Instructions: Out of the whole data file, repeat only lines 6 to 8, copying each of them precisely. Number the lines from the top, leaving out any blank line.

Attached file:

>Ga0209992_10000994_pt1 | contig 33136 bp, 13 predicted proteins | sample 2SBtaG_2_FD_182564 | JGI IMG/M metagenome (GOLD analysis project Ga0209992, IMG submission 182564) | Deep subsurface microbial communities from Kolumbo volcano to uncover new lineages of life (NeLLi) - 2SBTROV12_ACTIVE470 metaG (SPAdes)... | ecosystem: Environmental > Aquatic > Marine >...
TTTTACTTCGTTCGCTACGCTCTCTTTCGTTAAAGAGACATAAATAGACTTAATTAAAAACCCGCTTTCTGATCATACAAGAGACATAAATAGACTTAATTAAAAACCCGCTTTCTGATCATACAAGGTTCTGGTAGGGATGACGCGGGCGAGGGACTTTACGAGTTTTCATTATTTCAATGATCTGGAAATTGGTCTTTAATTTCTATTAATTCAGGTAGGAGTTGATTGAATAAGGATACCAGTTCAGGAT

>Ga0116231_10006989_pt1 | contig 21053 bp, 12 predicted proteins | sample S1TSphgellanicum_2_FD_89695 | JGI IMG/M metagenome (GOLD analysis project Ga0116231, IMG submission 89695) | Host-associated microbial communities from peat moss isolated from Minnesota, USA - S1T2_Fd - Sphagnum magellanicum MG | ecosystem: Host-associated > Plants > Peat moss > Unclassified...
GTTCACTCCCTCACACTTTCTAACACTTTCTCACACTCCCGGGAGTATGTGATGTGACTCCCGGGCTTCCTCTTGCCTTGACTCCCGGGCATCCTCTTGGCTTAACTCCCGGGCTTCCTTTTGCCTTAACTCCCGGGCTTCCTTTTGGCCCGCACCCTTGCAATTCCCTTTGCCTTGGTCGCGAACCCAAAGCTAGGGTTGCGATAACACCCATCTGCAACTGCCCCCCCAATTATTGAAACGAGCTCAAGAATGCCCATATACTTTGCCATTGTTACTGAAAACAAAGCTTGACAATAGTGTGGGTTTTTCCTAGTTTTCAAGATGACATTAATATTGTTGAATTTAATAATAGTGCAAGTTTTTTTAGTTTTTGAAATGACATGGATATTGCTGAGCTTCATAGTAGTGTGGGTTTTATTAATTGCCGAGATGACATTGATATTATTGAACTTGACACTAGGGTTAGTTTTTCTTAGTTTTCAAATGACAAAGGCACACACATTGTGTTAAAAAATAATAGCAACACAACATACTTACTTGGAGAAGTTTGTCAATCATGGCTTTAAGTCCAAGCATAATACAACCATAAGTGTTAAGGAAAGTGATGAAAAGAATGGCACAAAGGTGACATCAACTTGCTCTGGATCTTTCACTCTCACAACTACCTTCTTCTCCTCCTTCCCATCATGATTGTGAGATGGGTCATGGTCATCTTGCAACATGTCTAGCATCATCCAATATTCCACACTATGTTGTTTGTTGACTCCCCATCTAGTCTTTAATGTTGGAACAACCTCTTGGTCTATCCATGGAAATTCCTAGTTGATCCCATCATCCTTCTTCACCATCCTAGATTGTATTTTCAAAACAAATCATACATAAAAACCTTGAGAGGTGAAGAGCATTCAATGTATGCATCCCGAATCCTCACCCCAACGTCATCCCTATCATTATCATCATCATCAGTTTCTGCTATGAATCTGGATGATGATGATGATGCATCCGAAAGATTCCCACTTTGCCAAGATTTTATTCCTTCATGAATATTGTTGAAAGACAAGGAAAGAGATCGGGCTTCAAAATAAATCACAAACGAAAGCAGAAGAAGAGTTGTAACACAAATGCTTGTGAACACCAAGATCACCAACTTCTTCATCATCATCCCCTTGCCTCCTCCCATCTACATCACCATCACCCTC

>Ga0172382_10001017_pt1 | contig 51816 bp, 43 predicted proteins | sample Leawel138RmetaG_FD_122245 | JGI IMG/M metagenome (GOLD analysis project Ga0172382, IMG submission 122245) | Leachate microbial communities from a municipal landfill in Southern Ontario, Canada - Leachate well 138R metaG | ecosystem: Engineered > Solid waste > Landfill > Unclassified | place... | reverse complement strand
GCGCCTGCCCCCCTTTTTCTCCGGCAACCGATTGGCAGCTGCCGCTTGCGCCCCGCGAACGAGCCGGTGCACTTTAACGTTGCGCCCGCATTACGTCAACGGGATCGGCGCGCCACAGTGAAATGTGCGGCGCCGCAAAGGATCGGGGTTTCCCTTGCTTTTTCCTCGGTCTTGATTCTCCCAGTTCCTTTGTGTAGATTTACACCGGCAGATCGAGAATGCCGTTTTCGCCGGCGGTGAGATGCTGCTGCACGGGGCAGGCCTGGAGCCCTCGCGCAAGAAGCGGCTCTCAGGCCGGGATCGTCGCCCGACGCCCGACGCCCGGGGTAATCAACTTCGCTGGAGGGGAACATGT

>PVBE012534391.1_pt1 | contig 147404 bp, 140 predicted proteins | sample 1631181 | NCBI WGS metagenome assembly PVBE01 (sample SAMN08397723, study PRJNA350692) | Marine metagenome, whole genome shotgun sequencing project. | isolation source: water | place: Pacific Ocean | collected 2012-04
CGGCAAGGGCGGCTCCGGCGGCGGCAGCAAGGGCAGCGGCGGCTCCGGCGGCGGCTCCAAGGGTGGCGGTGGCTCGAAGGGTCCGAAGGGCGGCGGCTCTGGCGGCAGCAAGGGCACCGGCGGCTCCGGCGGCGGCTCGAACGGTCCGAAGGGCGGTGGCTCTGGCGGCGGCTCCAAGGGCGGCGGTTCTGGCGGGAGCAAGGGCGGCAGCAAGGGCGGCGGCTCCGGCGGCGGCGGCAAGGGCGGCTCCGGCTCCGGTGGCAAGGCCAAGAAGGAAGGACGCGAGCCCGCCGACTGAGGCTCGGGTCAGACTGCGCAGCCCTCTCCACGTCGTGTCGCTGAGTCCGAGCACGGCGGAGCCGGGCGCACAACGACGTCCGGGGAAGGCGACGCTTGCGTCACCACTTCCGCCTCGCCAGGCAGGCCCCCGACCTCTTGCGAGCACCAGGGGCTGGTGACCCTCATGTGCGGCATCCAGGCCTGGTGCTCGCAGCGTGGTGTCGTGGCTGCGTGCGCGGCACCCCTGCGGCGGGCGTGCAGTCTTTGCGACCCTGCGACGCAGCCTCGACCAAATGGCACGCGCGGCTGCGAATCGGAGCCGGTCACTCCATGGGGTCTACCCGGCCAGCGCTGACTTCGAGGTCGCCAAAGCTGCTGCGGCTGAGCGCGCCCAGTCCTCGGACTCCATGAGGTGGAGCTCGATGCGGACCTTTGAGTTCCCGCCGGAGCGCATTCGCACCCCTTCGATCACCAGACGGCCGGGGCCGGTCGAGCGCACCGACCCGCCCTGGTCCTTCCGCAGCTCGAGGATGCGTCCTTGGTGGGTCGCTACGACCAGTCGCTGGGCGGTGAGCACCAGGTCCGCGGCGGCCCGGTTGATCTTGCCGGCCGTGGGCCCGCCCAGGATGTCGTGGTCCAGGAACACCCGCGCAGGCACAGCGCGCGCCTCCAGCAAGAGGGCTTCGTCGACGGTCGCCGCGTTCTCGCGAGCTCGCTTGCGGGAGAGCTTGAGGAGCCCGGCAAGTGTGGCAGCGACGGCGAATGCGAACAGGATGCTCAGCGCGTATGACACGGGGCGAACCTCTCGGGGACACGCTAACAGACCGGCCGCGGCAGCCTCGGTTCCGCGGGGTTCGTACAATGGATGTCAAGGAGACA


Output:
GCGCCTGCCCCCCTTTTTCTCCGGCAACCGATTGGCAGCTGCCGCTTGCGCCCCGCGAACGAGCCGGTGCACTTTAACGTTGCGCCCGCATTACGTCAACGGGATCGGCGCGCCACAGTGAAATGTGCGGCGCCGCAAAGGATCGGGGTTTCCCTTGCTTTTTCCTCGGTCTTGATTCTCCCAGTTCCTTTGTGTAGATTTACACCGGCAGATCGAGAATGCCGTTTTCGCCGGCGGTGAGATGCTGCTGCACGGGGCAGGCCTGGAGCCCTCGCGCAAGAAGCGGCTCTCAGGCCGGGATCGTCGCCCGACGCCCGACGCCCGGGGTAATCAACTTCGCTGGAGGGGAACATGT

>PVBE012534391.1_pt1 | contig 147404 bp, 140 predicted proteins | sample 1631181 | NCBI WGS metagenome assembly PVBE01 (sample SAMN08397723, study PRJNA350692) | Marine metagenome, whole genome shotgun sequencing project. | isolation source: water | place: Pacific Ocean | collected 2012-04
CGGCAAGGGCGGCTCCGGCGGCGGCAGCAAGGGCAGCGGCGGCTCCGGCGGCGGCTCCAAGGGTGGCGGTGGCTCGAAGGGTCCGAAGGGCGGCGGCTCTGGCGGCAGCAAGGGCACCGGCGGCTCCGGCGGCGGCTCGAACGGTCCGAAGGGCGGTGGCTCTGGCGGCGGCTCCAAGGGCGGCGGTTCTGGCGGGAGCAAGGGCGGCAGCAAGGGCGGCGGCTCCGGCGGCGGCGGCAAGGGCGGCTCCGGCTCCGGTGGCAAGGCCAAGAAGGAAGGACGCGAGCCCGCCGACTGAGGCTCGGGTCAGACTGCGCAGCCCTCTCCACGTCGTGTCGCTGAGTCCGAGCACGGCGGAGCCGGGCGCACAACGACGTCCGGGGAAGGCGACGCTTGCGTCACCACTTCCGCCTCGCCAGGCAGGCCCCCGACCTCTTGCGAGCACCAGGGGCTGGTGACCCTCATGTGCGGCATCCAGGCCTGGTGCTCGCAGCGTGGTGTCGTGGCTGCGTGCGCGGCACCCCTGCGGCGGGCGTGCAGTCTTTGCGACCCTGCGACGCAGCCTCGACCAAATGGCACGCGCGGCTGCGAATCGGAGCCGGTCACTCCATGGGGTCTACCCGGCCAGCGCTGACTTCGAGGTCGCCAAAGCTGCTGCGGCTGAGCGCGCCCAGTCCTCGGACTCCATGAGGTGGAGCTCGATGCGGACCTTTGAGTTCCCGCCGGAGCGCATTCGCACCCCTTCGATCACCAGACGGCCGGGGCCGGTCGAGCGCACCGACCCGCCCTGGTCCTTCCGCAGCTCGAGGATGCGTCCTTGGTGGGTCGCTACGACCAGTCGCTGGGCGGTGAGCACCAGGTCCGCGGCGGCCCGGTTGATCTTGCCGGCCGTGGGCCCGCCCAGGATGTCGTGGTCCAGGAACACCCGCGCAGGCACAGCGCGCGCCTCCAGCAAGAGGGCTTCGTCGACGGTCGCCGCGTTCTCGCGAGCTCGCTTGCGGGAGAGCTTGAGGAGCCCGGCAAGTGTGGCAGCGACGGCGAATGCGAACAGGATGCTCAGCGCGTATGACACGGGGCGAACCTCTCGGGGACACGCTAACAGACCGGCCGCGGCAGCCTCGGTTCCGCGGGGTTCGTACAATGGATGTCAAGGAGACA